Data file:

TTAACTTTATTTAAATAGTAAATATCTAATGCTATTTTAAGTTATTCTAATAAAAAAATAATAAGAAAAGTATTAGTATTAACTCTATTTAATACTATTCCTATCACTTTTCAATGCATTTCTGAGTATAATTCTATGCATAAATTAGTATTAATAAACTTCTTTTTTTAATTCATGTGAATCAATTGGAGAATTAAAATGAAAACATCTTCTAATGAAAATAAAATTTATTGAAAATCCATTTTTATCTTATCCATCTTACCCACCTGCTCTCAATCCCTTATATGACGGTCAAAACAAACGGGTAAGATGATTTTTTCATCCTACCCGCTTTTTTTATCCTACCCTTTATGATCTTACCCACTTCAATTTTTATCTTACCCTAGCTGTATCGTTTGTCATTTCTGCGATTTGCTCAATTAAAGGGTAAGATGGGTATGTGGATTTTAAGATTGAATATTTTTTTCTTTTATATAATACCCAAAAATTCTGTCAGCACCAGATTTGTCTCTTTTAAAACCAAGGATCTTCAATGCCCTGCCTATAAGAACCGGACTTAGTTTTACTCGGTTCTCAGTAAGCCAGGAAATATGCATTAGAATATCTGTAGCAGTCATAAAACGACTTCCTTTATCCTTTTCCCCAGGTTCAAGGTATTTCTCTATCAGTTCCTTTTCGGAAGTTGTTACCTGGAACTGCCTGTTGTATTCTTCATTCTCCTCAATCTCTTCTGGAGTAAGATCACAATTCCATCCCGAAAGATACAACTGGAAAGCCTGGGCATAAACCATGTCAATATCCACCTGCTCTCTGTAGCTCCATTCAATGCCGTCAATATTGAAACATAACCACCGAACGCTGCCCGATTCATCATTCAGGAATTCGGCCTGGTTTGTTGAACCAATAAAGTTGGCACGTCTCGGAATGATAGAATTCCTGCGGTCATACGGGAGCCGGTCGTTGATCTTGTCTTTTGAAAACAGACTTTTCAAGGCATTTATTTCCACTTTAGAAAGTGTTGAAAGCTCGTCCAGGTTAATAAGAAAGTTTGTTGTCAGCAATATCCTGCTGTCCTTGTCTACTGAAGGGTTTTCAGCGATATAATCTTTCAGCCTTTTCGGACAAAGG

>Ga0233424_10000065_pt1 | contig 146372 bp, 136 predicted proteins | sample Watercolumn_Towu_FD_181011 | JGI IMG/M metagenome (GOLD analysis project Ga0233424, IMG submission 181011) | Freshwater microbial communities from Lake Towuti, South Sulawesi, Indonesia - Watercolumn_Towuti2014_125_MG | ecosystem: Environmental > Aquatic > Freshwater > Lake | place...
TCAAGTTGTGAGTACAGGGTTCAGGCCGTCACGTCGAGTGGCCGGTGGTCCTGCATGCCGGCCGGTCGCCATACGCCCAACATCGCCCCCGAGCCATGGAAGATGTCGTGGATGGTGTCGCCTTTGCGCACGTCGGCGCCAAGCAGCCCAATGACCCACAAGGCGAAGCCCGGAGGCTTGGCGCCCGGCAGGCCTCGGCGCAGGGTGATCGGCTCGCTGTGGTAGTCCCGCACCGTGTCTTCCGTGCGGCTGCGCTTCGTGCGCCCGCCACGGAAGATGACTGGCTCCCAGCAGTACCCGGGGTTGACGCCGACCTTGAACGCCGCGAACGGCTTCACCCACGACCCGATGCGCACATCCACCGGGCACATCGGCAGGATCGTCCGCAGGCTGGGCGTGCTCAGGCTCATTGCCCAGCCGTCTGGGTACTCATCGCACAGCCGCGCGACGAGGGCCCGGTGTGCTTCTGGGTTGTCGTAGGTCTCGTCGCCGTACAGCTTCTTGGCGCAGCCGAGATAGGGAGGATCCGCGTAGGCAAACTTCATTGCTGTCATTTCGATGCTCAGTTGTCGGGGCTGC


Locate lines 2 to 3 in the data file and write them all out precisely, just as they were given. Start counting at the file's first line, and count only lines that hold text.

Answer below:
>Ga0233424_10000065_pt1 | contig 146372 bp, 136 predicted proteins | sample Watercolumn_Towu_FD_181011 | JGI IMG/M metagenome (GOLD analysis project Ga0233424, IMG submission 181011) | Freshwater microbial communities from Lake Towuti, South Sulawesi, Indonesia - Watercolumn_Towuti2014_125_MG | ecosystem: Environmental > Aquatic > Freshwater > Lake | place...
TCAAGTTGTGAGTACAGGGTTCAGGCCGTCACGTCGAGTGGCCGGTGGTCCTGCATGCCGGCCGGTCGCCATACGCCCAACATCGCCCCCGAGCCATGGAAGATGTCGTGGATGGTGTCGCCTTTGCGCACGTCGGCGCCAAGCAGCCCAATGACCCACAAGGCGAAGCCCGGAGGCTTGGCGCCCGGCAGGCCTCGGCGCAGGGTGATCGGCTCGCTGTGGTAGTCCCGCACCGTGTCTTCCGTGCGGCTGCGCTTCGTGCGCCCGCCACGGAAGATGACTGGCTCCCAGCAGTACCCGGGGTTGACGCCGACCTTGAACGCCGCGAACGGCTTCACCCACGACCCGATGCGCACATCCACCGGGCACATCGGCAGGATCGTCCGCAGGCTGGGCGTGCTCAGGCTCATTGCCCAGCCGTCTGGGTACTCATCGCACAGCCGCGCGACGAGGGCCCGGTGTGCTTCTGGGTTGTCGTAGGTCTCGTCGCCGTACAGCTTCTTGGCGCAGCCGAGATAGGGAGGATCCGCGTAGGCAAACTTCATTGCTGTCATTTCGATGCTCAGTTGTCGGGGCTGC